Understanding Indian Time, or Res Time
I went on a history adventure recently through the Gila River Indian Reservation, which is an area that very few Phoenicians go to, between the Estrella Mountains and South Mountain. My interest was to see the route of the last leg of the freeway loop.
But as I got past Laveen, and rode along Pecos Road, I was reminded of how difficult it is for me to understand the concept of what I have often heard called "Indian Time" or "Res Time" (res is short for reservation). No, I know that I will never really understand it, but that won't keep me from trying to. And I have seen glimpses of it. Walk with me.
I'm not being all mystical here. And this way of looking at time is cultural, not racial. It's not something that you can understand by reading about it on the internet, or in a book. It's a feeling that is passed down by the elders. And, no, I have no intention of trying to explain it here, but I will share with you what my journey has been, and will continue to be.
Go there. Stand and look at the Estrella Mountains. Turn off the engine of your car. Don't look at your watch. That piece of dirt that you're standing on is as sacred as you make it. Spend some time with some American Indian people. And shut up. Every moment doesn't have to be filled with chatter. In that silence the earth grows very large, and time fades away. When you return to your time-based world of appointments and errands, it will start to feel very silly, like claiming ownership of the land, the water, the air, and the sky.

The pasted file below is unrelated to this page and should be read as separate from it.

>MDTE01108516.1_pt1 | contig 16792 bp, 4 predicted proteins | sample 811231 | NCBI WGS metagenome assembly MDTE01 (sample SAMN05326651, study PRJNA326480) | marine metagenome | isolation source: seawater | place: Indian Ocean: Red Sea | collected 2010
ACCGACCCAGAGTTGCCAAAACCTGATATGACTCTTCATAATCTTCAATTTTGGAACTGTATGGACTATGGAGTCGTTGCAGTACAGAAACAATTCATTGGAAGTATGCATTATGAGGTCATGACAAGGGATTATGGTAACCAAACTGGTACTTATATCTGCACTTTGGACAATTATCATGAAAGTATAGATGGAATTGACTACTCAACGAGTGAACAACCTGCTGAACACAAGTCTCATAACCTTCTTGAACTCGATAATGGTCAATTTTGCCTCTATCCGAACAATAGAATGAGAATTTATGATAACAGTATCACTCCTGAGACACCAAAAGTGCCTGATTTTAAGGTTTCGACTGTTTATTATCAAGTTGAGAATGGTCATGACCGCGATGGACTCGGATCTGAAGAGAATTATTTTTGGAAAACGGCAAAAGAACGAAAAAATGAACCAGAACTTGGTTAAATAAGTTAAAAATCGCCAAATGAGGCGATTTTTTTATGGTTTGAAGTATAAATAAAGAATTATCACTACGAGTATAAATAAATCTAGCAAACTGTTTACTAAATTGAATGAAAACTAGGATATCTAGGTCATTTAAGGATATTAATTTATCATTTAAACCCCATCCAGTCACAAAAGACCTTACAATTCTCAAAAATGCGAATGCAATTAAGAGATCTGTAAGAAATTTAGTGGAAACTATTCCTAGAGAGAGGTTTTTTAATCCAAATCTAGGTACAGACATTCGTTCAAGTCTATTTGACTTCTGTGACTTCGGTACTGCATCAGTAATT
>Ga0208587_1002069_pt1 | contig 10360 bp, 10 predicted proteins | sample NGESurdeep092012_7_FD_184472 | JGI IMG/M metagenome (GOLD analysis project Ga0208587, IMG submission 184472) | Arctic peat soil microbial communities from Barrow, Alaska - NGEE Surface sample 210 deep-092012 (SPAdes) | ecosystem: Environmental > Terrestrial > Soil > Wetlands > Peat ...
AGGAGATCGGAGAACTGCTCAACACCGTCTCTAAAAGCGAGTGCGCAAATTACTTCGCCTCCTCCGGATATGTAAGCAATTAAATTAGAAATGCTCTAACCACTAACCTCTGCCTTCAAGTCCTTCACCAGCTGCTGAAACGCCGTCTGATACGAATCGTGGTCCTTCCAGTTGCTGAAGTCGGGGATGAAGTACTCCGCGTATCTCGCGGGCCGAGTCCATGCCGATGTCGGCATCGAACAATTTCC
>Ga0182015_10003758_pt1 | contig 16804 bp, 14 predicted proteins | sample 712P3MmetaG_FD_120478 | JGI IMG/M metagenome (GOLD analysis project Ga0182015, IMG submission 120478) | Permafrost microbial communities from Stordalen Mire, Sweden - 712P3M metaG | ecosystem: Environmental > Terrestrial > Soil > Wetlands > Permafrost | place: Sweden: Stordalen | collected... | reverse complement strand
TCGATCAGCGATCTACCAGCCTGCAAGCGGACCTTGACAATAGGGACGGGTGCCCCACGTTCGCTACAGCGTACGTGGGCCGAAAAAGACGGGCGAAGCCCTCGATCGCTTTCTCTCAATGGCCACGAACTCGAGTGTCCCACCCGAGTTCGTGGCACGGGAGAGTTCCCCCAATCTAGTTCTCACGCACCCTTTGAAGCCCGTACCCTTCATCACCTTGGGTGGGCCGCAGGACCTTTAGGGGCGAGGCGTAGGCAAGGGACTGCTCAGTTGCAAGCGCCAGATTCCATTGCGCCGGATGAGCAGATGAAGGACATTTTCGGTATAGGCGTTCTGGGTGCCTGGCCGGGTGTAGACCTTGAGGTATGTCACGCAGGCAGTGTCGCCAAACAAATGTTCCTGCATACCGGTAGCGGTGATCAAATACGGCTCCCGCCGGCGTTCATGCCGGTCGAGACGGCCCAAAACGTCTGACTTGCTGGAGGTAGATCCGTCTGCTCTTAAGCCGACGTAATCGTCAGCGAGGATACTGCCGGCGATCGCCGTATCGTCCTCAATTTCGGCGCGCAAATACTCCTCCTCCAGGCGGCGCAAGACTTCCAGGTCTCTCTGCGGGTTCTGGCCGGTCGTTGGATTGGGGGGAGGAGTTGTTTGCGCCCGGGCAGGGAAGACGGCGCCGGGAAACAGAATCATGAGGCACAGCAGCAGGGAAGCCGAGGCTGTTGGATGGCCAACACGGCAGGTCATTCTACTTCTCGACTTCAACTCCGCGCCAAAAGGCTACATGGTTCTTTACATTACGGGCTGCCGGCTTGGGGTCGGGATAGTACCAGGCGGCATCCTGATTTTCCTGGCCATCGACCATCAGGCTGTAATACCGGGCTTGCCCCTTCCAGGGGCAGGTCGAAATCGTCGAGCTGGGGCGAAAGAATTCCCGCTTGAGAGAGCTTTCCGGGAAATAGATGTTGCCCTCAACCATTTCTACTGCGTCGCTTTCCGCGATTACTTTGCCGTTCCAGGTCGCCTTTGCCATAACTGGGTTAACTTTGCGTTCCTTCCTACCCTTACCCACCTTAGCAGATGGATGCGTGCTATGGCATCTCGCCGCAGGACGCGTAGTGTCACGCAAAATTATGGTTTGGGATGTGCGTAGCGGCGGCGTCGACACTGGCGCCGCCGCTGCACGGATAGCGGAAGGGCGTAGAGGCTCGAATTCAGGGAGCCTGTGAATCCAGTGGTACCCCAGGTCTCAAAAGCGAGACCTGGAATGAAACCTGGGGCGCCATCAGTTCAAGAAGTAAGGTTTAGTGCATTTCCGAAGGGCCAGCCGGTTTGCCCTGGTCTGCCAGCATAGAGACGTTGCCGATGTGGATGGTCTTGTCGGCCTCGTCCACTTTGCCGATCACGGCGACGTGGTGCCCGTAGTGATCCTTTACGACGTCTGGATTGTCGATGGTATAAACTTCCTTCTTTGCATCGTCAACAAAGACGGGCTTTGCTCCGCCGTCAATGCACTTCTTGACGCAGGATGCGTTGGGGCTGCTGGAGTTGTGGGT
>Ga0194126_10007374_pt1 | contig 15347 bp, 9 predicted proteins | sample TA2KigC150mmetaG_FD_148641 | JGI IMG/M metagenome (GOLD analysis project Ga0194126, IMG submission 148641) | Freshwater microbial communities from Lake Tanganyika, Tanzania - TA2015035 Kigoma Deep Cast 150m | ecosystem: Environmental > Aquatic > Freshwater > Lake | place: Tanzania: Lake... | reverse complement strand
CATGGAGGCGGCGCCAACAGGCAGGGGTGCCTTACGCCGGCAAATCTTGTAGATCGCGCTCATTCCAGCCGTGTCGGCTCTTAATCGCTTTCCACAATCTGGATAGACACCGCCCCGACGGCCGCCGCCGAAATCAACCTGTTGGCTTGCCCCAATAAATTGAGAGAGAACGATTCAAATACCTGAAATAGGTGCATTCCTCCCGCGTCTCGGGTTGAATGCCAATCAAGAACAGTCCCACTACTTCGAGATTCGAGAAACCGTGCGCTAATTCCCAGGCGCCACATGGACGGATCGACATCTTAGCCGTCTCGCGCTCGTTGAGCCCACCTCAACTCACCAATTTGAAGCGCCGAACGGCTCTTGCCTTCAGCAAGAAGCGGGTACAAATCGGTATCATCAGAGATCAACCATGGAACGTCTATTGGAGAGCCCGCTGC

My journey has begun. If you are familiar with the Pima symbol of the man in the maze, yours has, too. It's a journey of understanding, and although I can't see beyond the next turn, I want to go there.
Thank you for walking with me.
Thank you to my patrons on Patreon who help support History Adventuring! If you like these blog posts, and would like to make suggestions for future ones, please become a patron.
Become a Patron!
Posted by Brad Hall